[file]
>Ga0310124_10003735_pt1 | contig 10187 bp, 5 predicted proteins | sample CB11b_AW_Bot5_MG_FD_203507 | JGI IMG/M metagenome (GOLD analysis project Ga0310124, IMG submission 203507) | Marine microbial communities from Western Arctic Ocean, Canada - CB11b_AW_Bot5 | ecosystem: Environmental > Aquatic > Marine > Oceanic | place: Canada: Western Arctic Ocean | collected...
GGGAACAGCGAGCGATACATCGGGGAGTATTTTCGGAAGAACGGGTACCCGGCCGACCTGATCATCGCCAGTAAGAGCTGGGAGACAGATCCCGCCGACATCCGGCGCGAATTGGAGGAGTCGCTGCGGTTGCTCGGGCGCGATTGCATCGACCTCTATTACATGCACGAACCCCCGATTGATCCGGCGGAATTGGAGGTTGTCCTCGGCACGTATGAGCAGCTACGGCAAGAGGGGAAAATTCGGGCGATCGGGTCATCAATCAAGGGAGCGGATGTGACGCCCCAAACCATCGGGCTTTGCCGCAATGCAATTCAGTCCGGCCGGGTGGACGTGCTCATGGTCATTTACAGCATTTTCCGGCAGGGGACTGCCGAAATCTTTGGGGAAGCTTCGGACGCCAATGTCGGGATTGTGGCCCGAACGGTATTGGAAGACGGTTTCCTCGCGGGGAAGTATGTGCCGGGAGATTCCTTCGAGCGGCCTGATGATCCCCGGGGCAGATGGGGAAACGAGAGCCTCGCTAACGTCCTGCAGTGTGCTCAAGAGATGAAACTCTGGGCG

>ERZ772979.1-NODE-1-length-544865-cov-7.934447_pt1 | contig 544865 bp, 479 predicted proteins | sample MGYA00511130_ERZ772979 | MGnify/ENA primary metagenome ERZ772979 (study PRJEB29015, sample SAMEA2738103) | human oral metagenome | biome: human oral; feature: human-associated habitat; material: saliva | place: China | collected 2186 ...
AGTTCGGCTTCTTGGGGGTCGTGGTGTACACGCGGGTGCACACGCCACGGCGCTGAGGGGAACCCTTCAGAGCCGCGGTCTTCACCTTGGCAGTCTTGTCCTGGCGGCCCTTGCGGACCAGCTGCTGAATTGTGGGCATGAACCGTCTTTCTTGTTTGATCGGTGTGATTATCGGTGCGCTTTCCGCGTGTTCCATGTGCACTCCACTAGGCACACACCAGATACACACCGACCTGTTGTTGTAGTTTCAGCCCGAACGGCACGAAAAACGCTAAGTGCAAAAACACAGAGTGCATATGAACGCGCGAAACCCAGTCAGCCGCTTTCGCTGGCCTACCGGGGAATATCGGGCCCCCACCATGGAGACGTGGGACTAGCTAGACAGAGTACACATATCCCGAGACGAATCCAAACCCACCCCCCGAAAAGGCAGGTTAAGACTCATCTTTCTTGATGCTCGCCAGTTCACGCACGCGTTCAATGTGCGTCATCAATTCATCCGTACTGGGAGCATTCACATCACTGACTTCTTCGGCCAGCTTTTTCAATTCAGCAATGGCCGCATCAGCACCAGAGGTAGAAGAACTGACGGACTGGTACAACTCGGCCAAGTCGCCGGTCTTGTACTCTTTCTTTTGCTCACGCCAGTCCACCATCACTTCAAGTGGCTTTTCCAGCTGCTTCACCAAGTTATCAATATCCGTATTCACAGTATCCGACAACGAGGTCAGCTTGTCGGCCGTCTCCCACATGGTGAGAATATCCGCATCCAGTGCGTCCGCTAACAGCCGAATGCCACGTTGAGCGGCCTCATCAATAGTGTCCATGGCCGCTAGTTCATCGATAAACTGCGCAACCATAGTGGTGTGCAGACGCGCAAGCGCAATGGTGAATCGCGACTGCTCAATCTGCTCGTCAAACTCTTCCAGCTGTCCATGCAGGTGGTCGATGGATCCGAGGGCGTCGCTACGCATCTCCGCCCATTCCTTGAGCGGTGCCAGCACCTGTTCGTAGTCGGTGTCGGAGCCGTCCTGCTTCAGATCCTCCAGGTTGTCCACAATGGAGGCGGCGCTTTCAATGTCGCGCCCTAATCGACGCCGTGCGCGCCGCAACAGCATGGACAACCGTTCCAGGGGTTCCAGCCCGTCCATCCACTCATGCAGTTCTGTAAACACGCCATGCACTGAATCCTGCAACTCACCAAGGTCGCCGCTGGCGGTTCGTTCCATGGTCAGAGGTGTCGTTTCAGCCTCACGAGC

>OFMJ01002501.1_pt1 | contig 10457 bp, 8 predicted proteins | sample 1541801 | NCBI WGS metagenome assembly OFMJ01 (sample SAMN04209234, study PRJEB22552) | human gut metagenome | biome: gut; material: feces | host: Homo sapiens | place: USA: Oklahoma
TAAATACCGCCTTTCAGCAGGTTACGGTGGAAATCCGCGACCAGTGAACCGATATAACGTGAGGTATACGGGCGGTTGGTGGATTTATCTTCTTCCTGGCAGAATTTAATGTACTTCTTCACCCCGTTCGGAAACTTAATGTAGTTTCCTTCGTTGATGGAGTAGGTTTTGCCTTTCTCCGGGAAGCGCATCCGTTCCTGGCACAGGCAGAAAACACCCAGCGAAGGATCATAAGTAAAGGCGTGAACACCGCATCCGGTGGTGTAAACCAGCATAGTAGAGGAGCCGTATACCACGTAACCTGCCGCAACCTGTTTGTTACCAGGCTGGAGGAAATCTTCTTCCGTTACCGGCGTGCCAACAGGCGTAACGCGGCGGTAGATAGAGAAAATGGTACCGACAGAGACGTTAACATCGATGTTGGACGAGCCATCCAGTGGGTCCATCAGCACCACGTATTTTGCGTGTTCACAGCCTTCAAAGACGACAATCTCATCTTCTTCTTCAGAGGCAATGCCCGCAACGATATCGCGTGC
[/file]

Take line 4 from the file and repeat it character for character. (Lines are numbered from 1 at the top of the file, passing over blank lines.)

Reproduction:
AGTTCGGCTTCTTGGGGGTCGTGGTGTACACGCGGGTGCACACGCCACGGCGCTGAGGGGAACCCTTCAGAGCCGCGGTCTTCACCTTGGCAGTCTTGTCCTGGCGGCCCTTGCGGACCAGCTGCTGAATTGTGGGCATGAACCGTCTTTCTTGTTTGATCGGTGTGATTATCGGTGCGCTTTCCGCGTGTTCCATGTGCACTCCACTAGGCACACACCAGATACACACCGACCTGTTGTTGTAGTTTCAGCCCGAACGGCACGAAAAACGCTAAGTGCAAAAACACAGAGTGCATATGAACGCGCGAAACCCAGTCAGCCGCTTTCGCTGGCCTACCGGGGAATATCGGGCCCCCACCATGGAGACGTGGGACTAGCTAGACAGAGTACACATATCCCGAGACGAATCCAAACCCACCCCCCGAAAAGGCAGGTTAAGACTCATCTTTCTTGATGCTCGCCAGTTCACGCACGCGTTCAATGTGCGTCATCAATTCATCCGTACTGGGAGCATTCACATCACTGACTTCTTCGGCCAGCTTTTTCAATTCAGCAATGGCCGCATCAGCACCAGAGGTAGAAGAACTGACGGACTGGTACAACTCGGCCAAGTCGCCGGTCTTGTACTCTTTCTTTTGCTCACGCCAGTCCACCATCACTTCAAGTGGCTTTTCCAGCTGCTTCACCAAGTTATCAATATCCGTATTCACAGTATCCGACAACGAGGTCAGCTTGTCGGCCGTCTCCCACATGGTGAGAATATCCGCATCCAGTGCGTCCGCTAACAGCCGAATGCCACGTTGAGCGGCCTCATCAATAGTGTCCATGGCCGCTAGTTCATCGATAAACTGCGCAACCATAGTGGTGTGCAGACGCGCAAGCGCAATGGTGAATCGCGACTGCTCAATCTGCTCGTCAAACTCTTCCAGCTGTCCATGCAGGTGGTCGATGGATCCGAGGGCGTCGCTACGCATCTCCGCCCATTCCTTGAGCGGTGCCAGCACCTGTTCGTAGTCGGTGTCGGAGCCGTCCTGCTTCAGATCCTCCAGGTTGTCCACAATGGAGGCGGCGCTTTCAATGTCGCGCCCTAATCGACGCCGTGCGCGCCGCAACAGCATGGACAACCGTTCCAGGGGTTCCAGCCCGTCCATCCACTCATGCAGTTCTGTAAACACGCCATGCACTGAATCCTGCAACTCACCAAGGTCGCCGCTGGCGGTTCGTTCCATGGTCAGAGGTGTCGTTTCAGCCTCACGAGC